Tahini from a jar is, I find, palate-coating, like a savoury form of peanut butter. It gives hummus a sludgy, adhesive quality. Making your own tahini is not complicated. There are two ingredients.
Recipes tell you to put the sesame seeds on to a baking sheet in a gas mark 4/180C oven for 10 to 15 minutes, stirring them every so often to make sure they do not brown. It is easier to cook them in a heavy saucepan over a low heat -- but you have to stir them regularly, and to recognise the point after which they will be overcooked. Toasted sesame seeds, delicious in a salad, are bitter in a tahini sauce.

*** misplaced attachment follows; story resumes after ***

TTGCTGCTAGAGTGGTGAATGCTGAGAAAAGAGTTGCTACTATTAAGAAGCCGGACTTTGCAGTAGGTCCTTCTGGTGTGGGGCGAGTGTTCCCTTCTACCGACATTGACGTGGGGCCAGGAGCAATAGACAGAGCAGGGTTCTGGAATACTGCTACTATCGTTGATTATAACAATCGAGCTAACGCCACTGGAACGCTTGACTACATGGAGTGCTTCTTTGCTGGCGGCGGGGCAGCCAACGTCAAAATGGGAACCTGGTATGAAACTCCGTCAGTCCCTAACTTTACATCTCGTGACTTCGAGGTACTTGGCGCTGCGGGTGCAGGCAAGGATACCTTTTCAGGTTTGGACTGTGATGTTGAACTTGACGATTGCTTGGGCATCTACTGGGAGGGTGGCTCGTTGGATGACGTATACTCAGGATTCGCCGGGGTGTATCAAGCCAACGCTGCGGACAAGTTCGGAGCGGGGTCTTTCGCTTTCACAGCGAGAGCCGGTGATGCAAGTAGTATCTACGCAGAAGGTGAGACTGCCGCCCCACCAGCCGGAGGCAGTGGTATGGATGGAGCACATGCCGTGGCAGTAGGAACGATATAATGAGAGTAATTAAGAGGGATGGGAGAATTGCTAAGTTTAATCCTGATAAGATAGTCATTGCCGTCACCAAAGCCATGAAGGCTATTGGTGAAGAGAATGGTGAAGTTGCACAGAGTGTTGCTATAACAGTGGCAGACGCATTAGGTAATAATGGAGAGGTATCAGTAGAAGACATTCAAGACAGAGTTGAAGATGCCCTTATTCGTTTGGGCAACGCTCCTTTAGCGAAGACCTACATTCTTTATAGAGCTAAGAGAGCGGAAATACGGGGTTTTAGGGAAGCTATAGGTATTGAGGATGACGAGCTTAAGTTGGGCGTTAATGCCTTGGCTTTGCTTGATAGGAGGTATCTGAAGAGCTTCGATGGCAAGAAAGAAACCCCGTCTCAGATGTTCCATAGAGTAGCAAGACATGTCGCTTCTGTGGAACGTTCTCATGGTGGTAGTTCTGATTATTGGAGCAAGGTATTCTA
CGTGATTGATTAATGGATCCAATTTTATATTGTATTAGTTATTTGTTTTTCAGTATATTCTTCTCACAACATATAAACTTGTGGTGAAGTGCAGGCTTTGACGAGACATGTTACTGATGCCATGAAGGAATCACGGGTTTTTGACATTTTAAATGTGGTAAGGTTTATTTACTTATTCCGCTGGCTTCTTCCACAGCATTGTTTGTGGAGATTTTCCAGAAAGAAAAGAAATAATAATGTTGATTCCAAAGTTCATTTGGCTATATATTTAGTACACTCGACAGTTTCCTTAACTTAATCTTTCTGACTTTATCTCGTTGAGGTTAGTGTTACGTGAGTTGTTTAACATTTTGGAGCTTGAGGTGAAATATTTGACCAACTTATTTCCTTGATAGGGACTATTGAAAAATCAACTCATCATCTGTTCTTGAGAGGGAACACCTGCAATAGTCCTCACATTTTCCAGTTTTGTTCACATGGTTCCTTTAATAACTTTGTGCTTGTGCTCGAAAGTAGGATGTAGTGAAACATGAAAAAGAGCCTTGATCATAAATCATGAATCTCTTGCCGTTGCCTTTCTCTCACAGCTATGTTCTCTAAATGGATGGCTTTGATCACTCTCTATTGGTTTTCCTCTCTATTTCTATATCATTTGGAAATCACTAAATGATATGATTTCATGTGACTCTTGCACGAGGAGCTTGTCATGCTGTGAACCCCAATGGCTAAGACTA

I have a small, electric mill -- similar to what Delia Smith calls a mini-chopper. When the seeds are cool, I whizz them in the mill with sunflower oil. The standard ratio is about 4 parts sesame seeds to 1 part, or slightly more, of oil. It is a good idea to add the oil a little at a time, until you get the consistency you want. You need to whizz the mixture thoroughly -- and you are unlikely to get a completely smooth result.